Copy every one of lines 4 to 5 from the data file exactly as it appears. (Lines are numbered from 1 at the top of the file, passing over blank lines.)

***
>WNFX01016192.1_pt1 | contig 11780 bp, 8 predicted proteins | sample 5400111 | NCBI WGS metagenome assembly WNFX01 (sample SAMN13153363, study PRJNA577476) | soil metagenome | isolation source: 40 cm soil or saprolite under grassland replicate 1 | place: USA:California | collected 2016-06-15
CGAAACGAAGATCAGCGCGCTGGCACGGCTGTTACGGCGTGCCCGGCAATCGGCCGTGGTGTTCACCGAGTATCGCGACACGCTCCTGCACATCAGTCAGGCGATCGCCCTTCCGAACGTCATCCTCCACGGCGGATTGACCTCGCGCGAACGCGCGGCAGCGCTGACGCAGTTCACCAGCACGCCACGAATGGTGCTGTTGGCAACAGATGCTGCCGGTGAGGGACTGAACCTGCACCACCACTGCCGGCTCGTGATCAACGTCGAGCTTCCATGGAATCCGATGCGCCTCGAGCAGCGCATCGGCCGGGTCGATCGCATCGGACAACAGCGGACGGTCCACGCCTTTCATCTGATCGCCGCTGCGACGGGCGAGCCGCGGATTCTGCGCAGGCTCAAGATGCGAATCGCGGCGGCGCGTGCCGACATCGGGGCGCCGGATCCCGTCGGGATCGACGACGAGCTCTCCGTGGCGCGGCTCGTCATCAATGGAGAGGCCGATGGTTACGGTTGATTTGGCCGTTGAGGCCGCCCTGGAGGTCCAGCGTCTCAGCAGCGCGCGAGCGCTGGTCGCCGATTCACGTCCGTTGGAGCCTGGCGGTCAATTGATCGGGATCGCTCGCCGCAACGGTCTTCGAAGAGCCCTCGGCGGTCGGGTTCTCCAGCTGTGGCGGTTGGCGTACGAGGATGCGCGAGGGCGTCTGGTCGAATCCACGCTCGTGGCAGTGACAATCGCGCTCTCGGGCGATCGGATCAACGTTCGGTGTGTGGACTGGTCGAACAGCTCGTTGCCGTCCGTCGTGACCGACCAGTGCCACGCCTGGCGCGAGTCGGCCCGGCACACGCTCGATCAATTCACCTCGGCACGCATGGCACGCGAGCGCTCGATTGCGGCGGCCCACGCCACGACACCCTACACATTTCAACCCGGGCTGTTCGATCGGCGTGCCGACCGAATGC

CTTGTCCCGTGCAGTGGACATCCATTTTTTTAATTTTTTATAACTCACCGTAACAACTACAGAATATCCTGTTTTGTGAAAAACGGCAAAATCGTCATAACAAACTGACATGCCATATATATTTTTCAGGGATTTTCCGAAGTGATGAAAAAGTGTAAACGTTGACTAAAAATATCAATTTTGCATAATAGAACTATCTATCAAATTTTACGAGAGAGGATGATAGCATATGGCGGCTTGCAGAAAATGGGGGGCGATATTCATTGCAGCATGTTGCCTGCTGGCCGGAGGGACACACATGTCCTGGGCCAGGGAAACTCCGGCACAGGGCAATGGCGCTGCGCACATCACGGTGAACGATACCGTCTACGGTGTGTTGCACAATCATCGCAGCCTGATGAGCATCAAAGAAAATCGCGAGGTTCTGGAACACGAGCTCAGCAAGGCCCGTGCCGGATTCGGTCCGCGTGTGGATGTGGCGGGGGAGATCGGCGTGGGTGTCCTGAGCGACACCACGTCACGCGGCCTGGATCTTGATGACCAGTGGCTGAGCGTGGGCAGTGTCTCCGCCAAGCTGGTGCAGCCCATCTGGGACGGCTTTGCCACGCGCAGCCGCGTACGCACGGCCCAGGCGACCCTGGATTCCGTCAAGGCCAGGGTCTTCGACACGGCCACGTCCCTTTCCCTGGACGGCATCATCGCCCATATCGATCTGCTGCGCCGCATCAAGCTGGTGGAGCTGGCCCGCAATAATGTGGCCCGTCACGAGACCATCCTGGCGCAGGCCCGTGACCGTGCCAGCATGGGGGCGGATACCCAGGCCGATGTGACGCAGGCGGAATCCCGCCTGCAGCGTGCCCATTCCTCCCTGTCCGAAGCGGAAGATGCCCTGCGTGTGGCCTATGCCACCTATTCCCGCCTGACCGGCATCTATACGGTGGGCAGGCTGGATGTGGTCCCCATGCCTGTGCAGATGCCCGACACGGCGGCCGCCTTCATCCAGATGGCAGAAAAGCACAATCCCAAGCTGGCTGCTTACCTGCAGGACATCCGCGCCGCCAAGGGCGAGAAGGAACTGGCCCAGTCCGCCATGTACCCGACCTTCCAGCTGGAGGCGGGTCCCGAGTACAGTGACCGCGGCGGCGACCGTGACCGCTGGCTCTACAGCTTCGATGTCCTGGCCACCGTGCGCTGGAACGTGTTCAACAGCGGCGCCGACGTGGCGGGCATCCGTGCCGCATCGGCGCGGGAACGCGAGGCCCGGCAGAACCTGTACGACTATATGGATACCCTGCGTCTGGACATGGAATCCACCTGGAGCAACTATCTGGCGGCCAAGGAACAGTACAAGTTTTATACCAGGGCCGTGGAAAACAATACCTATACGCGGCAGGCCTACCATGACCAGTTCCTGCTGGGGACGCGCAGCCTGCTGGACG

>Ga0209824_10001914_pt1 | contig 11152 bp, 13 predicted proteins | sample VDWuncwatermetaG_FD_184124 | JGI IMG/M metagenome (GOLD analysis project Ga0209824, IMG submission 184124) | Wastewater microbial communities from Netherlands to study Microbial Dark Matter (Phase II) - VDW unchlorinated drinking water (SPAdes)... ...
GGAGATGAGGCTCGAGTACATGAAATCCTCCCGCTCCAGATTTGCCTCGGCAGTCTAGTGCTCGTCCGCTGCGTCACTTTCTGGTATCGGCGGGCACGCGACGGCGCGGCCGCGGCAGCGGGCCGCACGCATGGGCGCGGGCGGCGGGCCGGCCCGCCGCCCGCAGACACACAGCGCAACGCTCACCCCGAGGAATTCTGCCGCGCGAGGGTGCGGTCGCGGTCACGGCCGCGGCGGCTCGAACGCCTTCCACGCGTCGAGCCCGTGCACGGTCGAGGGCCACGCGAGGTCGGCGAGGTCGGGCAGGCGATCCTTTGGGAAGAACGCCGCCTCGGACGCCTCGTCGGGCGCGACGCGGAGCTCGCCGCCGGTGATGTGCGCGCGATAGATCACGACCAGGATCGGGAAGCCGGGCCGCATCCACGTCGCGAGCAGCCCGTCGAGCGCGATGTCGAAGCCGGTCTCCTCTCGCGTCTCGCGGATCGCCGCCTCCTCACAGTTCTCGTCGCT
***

>Ga0209824_10001914_pt1 | contig 11152 bp, 13 predicted proteins | sample VDWuncwatermetaG_FD_184124 | JGI IMG/M metagenome (GOLD analysis project Ga0209824, IMG submission 184124) | Wastewater microbial communities from Netherlands to study Microbial Dark Matter (Phase II) - VDW unchlorinated drinking water (SPAdes)... ...
GGAGATGAGGCTCGAGTACATGAAATCCTCCCGCTCCAGATTTGCCTCGGCAGTCTAGTGCTCGTCCGCTGCGTCACTTTCTGGTATCGGCGGGCACGCGACGGCGCGGCCGCGGCAGCGGGCCGCACGCATGGGCGCGGGCGGCGGGCCGGCCCGCCGCCCGCAGACACACAGCGCAACGCTCACCCCGAGGAATTCTGCCGCGCGAGGGTGCGGTCGCGGTCACGGCCGCGGCGGCTCGAACGCCTTCCACGCGTCGAGCCCGTGCACGGTCGAGGGCCACGCGAGGTCGGCGAGGTCGGGCAGGCGATCCTTTGGGAAGAACGCCGCCTCGGACGCCTCGTCGGGCGCGACGCGGAGCTCGCCGCCGGTGATGTGCGCGCGATAGATCACGACCAGGATCGGGAAGCCGGGCCGCATCCACGTCGCGAGCAGCCCGTCGAGCGCGATGTCGAAGCCGGTCTCCTCTCGCGTCTCGCGGATCGCCGCCTCCTCACAGTTCTCGTCGCT